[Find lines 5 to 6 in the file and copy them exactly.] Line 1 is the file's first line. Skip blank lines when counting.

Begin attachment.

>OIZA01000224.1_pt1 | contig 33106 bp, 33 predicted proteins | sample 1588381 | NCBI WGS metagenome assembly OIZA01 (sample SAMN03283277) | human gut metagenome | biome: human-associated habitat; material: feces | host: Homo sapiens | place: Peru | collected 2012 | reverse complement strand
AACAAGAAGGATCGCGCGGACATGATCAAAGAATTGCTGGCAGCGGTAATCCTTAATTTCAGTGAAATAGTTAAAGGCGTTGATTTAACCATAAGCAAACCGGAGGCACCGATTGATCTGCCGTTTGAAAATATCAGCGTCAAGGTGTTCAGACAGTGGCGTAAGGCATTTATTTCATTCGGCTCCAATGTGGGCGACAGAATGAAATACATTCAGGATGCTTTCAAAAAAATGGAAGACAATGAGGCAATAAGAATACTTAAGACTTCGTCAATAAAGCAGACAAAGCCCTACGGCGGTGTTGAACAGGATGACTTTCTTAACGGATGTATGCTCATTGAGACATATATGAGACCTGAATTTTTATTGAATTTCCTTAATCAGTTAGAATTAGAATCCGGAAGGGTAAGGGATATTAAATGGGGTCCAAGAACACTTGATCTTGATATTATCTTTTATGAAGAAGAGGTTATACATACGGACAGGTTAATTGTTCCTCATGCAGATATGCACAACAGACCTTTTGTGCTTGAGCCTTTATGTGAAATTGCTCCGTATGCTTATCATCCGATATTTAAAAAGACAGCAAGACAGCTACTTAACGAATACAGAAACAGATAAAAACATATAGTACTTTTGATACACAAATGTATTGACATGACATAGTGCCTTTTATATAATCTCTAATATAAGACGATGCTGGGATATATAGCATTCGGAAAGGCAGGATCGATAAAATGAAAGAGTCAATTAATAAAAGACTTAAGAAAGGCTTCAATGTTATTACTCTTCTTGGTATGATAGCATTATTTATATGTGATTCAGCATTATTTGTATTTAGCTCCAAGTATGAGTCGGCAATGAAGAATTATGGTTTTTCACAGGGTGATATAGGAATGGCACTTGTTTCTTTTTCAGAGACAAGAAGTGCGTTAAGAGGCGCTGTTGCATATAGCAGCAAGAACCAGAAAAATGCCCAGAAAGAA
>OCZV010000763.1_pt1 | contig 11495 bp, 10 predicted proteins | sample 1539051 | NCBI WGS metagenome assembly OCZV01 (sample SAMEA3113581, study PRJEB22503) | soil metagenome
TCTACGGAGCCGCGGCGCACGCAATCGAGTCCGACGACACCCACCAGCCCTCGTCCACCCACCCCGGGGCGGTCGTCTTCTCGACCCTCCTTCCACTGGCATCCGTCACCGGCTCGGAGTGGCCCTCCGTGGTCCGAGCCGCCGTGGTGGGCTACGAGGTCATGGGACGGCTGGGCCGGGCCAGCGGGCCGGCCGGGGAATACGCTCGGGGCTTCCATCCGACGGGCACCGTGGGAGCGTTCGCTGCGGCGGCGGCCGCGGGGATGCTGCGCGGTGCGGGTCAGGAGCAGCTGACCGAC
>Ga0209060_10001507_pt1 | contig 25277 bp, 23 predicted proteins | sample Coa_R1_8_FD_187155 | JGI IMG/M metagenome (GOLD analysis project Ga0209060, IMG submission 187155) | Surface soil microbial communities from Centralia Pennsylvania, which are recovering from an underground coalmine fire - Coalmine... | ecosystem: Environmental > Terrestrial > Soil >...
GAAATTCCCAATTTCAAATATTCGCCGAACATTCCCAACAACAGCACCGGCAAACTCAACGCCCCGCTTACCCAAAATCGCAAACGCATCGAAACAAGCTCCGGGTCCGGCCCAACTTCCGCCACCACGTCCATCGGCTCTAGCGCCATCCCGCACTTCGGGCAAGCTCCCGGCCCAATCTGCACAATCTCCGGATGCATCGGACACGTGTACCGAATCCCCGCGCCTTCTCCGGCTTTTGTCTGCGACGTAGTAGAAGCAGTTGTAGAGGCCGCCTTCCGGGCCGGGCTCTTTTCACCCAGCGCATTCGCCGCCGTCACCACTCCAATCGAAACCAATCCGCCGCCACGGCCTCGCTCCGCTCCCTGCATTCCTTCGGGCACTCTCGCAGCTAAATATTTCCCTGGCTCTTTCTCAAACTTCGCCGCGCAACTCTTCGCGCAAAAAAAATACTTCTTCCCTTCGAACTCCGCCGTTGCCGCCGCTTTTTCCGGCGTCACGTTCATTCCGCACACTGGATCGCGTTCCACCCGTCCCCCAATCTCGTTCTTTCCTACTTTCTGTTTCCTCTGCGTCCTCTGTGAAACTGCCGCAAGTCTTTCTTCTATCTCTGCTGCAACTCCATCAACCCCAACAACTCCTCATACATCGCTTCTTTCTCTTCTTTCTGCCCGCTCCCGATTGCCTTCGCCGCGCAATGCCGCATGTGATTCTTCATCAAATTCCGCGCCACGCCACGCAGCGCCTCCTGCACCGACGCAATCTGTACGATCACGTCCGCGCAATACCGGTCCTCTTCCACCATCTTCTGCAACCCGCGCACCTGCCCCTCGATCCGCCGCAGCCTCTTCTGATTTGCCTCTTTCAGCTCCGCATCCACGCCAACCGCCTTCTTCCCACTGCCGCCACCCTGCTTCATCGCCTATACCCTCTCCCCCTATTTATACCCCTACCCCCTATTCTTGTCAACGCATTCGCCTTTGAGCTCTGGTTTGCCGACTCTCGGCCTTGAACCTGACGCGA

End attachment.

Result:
>Ga0209060_10001507_pt1 | contig 25277 bp, 23 predicted proteins | sample Coa_R1_8_FD_187155 | JGI IMG/M metagenome (GOLD analysis project Ga0209060, IMG submission 187155) | Surface soil microbial communities from Centralia Pennsylvania, which are recovering from an underground coalmine fire - Coalmine... | ecosystem: Environmental > Terrestrial > Soil >...
GAAATTCCCAATTTCAAATATTCGCCGAACATTCCCAACAACAGCACCGGCAAACTCAACGCCCCGCTTACCCAAAATCGCAAACGCATCGAAACAAGCTCCGGGTCCGGCCCAACTTCCGCCACCACGTCCATCGGCTCTAGCGCCATCCCGCACTTCGGGCAAGCTCCCGGCCCAATCTGCACAATCTCCGGATGCATCGGACACGTGTACCGAATCCCCGCGCCTTCTCCGGCTTTTGTCTGCGACGTAGTAGAAGCAGTTGTAGAGGCCGCCTTCCGGGCCGGGCTCTTTTCACCCAGCGCATTCGCCGCCGTCACCACTCCAATCGAAACCAATCCGCCGCCACGGCCTCGCTCCGCTCCCTGCATTCCTTCGGGCACTCTCGCAGCTAAATATTTCCCTGGCTCTTTCTCAAACTTCGCCGCGCAACTCTTCGCGCAAAAAAAATACTTCTTCCCTTCGAACTCCGCCGTTGCCGCCGCTTTTTCCGGCGTCACGTTCATTCCGCACACTGGATCGCGTTCCACCCGTCCCCCAATCTCGTTCTTTCCTACTTTCTGTTTCCTCTGCGTCCTCTGTGAAACTGCCGCAAGTCTTTCTTCTATCTCTGCTGCAACTCCATCAACCCCAACAACTCCTCATACATCGCTTCTTTCTCTTCTTTCTGCCCGCTCCCGATTGCCTTCGCCGCGCAATGCCGCATGTGATTCTTCATCAAATTCCGCGCCACGCCACGCAGCGCCTCCTGCACCGACGCAATCTGTACGATCACGTCCGCGCAATACCGGTCCTCTTCCACCATCTTCTGCAACCCGCGCACCTGCCCCTCGATCCGCCGCAGCCTCTTCTGATTTGCCTCTTTCAGCTCCGCATCCACGCCAACCGCCTTCTTCCCACTGCCGCCACCCTGCTTCATCGCCTATACCCTCTCCCCCTATTTATACCCCTACCCCCTATTCTTGTCAACGCATTCGCCTTTGAGCTCTGGTTTGCCGACTCTCGGCCTTGAACCTGACGCGA